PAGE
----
Many workshop givers also have their own online stores. If you can think of it, they sell it: online classes, webinars, weekend retreats, templates, marketing classes, DVDs, forums, online schools, actions, presets, albums, etc…which begs the question, how on earth do they find time to run their actual studios? I’ll let that question roll around in your head for a little while.

babyphotogAnd it’s not just established photographers who have jumped aboard the workshop train: we are seeing a huge influx of photographers in the business for just a year or two advertising their classes. Or mentoring. Or both. New photographers have learned quickly that workshopping is a great way to make money, especially when your actual business is struggling. And really, it’s never been easier.

Just today, I came across a online special for a $29 workshop PowerPoint kit. Everything is written out for you and ready to go. Simply insert your logo, press play, and you, too, can have your very own workshop and teach others. Well, provided you have a computer and you can read English.

We even have workshops on how to give workshops. Even better, we have non-photographers giving workshops on how to make money in photography. It’s like the industry has slipped into an episode of The Twilight Zone.

Now, before you go thinking I am anti-workshop, let me assure you that I am not. There are some great ones out there, given by people who are not seeking fame or fortune as their primary objective.

flashbusProfessional photographers who KNOW what they are doing and take time out of their truly busy shooting schedules a few times a year to teach others. And I mean, really TEACH. Photographers whose names rhyme with, say, Rack Zarias, Roe McJally and Havid Dobby.

You won’t find these photographers teaching on how to organize a closet or what foods to avoid eating or giving you tips on how to have an amaaaaaaaazing marriage (yes, these are all topics found in many of today’s photography workshops) You will, however, find them teaching on what it takes to be successful, on doing things the right way.

Now, I’ve got to warn you, they won’t build into their presentations a need for the products they sell, because most simply don’t have any to sell. They aren’t going to manipulate emotions or fill hours of paid instruction time with fluff. They won’t tell you in one breath you need a marketing campaign and then turn around in the next and try to sell you theirs. At a discounted price. For TODAY only.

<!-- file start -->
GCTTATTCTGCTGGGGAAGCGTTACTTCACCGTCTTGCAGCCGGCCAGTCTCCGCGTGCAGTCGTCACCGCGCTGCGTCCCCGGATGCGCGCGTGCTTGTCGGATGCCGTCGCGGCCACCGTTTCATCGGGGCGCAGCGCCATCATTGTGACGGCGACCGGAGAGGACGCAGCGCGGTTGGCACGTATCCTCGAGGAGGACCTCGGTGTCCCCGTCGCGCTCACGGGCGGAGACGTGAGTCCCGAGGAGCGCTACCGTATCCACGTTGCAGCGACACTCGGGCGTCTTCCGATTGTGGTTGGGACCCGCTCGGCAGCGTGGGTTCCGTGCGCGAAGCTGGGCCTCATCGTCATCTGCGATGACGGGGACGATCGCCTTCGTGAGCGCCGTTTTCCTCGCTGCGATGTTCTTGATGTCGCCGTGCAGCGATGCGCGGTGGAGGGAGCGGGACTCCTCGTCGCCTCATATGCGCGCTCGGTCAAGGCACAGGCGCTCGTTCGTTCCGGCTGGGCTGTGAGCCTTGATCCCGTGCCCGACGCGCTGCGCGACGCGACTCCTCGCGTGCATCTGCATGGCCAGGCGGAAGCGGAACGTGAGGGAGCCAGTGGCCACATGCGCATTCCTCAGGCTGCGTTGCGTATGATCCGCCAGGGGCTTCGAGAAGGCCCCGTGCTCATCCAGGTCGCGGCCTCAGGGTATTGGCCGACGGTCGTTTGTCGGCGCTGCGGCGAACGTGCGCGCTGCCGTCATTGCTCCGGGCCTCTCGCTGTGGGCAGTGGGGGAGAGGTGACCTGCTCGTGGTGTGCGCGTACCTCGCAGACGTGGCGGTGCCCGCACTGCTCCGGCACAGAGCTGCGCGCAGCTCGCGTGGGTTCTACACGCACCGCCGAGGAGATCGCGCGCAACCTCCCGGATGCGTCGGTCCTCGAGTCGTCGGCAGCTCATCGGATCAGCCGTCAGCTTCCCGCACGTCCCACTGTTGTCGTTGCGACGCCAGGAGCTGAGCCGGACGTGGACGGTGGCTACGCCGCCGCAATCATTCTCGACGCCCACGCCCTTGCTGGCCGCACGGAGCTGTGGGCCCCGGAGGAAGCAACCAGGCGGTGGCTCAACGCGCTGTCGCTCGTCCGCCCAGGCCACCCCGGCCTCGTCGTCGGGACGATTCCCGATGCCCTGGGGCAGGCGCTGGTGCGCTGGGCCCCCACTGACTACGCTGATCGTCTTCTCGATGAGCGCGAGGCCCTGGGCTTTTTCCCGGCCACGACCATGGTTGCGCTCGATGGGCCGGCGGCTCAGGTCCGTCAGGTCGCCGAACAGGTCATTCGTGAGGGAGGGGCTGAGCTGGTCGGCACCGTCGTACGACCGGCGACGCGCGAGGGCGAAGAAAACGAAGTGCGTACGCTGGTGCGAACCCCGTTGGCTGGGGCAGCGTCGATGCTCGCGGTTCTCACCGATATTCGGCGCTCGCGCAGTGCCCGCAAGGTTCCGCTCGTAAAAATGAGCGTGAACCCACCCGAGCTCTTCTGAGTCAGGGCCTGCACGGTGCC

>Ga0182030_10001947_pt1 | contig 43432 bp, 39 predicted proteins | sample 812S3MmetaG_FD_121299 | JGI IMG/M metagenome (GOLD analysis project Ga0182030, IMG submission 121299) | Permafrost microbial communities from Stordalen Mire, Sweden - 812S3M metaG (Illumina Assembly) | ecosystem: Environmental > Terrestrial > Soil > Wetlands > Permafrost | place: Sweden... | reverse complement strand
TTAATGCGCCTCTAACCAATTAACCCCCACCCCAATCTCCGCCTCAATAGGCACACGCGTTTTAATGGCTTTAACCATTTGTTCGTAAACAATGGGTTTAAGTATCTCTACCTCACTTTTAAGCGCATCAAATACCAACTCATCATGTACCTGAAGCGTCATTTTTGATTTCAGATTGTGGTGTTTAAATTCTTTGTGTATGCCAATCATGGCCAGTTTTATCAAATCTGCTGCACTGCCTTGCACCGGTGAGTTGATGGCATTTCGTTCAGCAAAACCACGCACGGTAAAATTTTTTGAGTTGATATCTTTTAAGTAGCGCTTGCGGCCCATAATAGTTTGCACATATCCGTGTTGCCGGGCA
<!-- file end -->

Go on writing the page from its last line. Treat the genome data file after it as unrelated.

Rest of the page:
These guys and gals are not deriving the majority of their income from their workshops, so they aren’t going to tell you what you want to hear, but they will tell you what you need to hear; what the entire industry needs to hear to better itself.

And we would be wise to listen.


Image credits: Photo illustration based on Pixar RenderMan Technical Artist Dylan Sisson speaks to VFS students by vancouverfilmschool, spiral notebook by theilr, photo illustration based on Jedi Salesman by brad montgomery, Pajarito, pajarito by Ricardo Navarro (Doc)


 
  • G.Arroyo

    Well said! I also have a issue with the hard sell that goes on at many workshops.

  • KevinNewsome

    You mean there are photographers who teach photography? Sounds old school, I mean, who’s got time for learning photography? I’ve only got a year or two to get my butt on stage where the REAL money is! HAH!

    Thanks for the observant perspective. Common sense is always a refreshing change from the chaos of dreamworld!

  • Tommy Sar

    “Those who can, do. Those who can’t, teach.” – I forgot who said it.

  • http://ChipKalback.com/ Chip Kalback

    Regarding the Flash Bus tour with David Hobby and Joe McNally, I went to the Denver stop and found it to be very well worth the price of admission. It was great getting to hear what they had to say, watch them work, ask questions, etc. I would definitely go again if they did another tour in the future.

  • Guest

    If a photographer of retoucher (or any person for that matter) is going to teach me in a clear way what I need to know I couldnĀ“t care less if they haven`t shot a wedding or an ad campaign in years.

  • Edgar David

    If a photographer or retoucher (or any person for that matter) is going to teach me in a clear way what I need to know I couldnĀ“t care less if they haven`t shot a wedding or an ad campaign in years.

  • 54432324543

    well that you call it a workshop does not make it a workshop.. there are no 32 million workshops on google trust me…..

    some wannbe making a youtube video how to use the clone tool in PS or how to hold a reflector…. that is not a workshop…

  • peaceetc

    Absolutely, but that’s not the point of the article. If they are there to teach something useful, then more power to them. If they’re there to sell themselves, that’s different. A lot of the “rockstars” nowadays are personalities who want to sell, sell, sell, and will do whatever it takes to make money. They don’t care about photography.

  • Edgar David